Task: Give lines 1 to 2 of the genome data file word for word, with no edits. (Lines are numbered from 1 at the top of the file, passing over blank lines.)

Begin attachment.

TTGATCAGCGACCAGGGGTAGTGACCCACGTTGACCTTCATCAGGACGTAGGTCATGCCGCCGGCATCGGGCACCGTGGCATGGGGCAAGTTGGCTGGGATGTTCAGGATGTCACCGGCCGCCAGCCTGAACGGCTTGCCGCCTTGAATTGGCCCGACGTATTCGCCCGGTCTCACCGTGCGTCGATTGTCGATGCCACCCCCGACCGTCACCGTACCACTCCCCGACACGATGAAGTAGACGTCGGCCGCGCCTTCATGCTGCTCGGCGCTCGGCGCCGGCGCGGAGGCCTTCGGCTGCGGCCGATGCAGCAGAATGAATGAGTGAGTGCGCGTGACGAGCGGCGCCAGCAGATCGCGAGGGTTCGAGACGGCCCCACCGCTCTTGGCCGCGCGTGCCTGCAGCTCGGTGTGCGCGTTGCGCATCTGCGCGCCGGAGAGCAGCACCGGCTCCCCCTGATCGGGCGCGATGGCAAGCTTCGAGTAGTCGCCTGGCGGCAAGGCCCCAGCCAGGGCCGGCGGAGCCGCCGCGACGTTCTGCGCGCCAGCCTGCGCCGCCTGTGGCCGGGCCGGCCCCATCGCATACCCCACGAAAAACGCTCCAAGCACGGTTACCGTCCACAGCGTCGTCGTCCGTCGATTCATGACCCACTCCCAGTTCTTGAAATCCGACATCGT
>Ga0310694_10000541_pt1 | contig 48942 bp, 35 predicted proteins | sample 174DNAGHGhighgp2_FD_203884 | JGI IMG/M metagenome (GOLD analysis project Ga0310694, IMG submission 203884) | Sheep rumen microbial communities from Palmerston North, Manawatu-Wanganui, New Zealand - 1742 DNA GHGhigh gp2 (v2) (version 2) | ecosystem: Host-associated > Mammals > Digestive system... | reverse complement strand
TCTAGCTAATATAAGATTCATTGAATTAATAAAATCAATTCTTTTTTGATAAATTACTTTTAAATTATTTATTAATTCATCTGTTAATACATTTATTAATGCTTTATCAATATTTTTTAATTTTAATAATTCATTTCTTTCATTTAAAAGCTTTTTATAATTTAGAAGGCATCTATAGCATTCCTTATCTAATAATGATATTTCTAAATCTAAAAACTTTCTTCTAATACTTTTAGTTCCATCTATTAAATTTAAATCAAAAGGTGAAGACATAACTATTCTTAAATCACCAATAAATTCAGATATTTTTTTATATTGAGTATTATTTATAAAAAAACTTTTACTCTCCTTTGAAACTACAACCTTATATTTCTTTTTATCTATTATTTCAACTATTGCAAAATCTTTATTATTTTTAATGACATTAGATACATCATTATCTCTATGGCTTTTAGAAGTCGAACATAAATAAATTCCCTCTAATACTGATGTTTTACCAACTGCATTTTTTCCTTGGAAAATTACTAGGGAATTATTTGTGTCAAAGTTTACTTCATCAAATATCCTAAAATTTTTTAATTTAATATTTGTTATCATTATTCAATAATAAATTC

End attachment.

TTGATCAGCGACCAGGGGTAGTGACCCACGTTGACCTTCATCAGGACGTAGGTCATGCCGCCGGCATCGGGCACCGTGGCATGGGGCAAGTTGGCTGGGATGTTCAGGATGTCACCGGCCGCCAGCCTGAACGGCTTGCCGCCTTGAATTGGCCCGACGTATTCGCCCGGTCTCACCGTGCGTCGATTGTCGATGCCACCCCCGACCGTCACCGTACCACTCCCCGACACGATGAAGTAGACGTCGGCCGCGCCTTCATGCTGCTCGGCGCTCGGCGCCGGCGCGGAGGCCTTCGGCTGCGGCCGATGCAGCAGAATGAATGAGTGAGTGCGCGTGACGAGCGGCGCCAGCAGATCGCGAGGGTTCGAGACGGCCCCACCGCTCTTGGCCGCGCGTGCCTGCAGCTCGGTGTGCGCGTTGCGCATCTGCGCGCCGGAGAGCAGCACCGGCTCCCCCTGATCGGGCGCGATGGCAAGCTTCGAGTAGTCGCCTGGCGGCAAGGCCCCAGCCAGGGCCGGCGGAGCCGCCGCGACGTTCTGCGCGCCAGCCTGCGCCGCCTGTGGCCGGGCCGGCCCCATCGCATACCCCACGAAAAACGCTCCAAGCACGGTTACCGTCCACAGCGTCGTCGTCCGTCGATTCATGACCCACTCCCAGTTCTTGAAATCCGACATCGT
>Ga0310694_10000541_pt1 | contig 48942 bp, 35 predicted proteins | sample 174DNAGHGhighgp2_FD_203884 | JGI IMG/M metagenome (GOLD analysis project Ga0310694, IMG submission 203884) | Sheep rumen microbial communities from Palmerston North, Manawatu-Wanganui, New Zealand - 1742 DNA GHGhigh gp2 (v2) (version 2) | ecosystem: Host-associated > Mammals > Digestive system... | reverse complement strand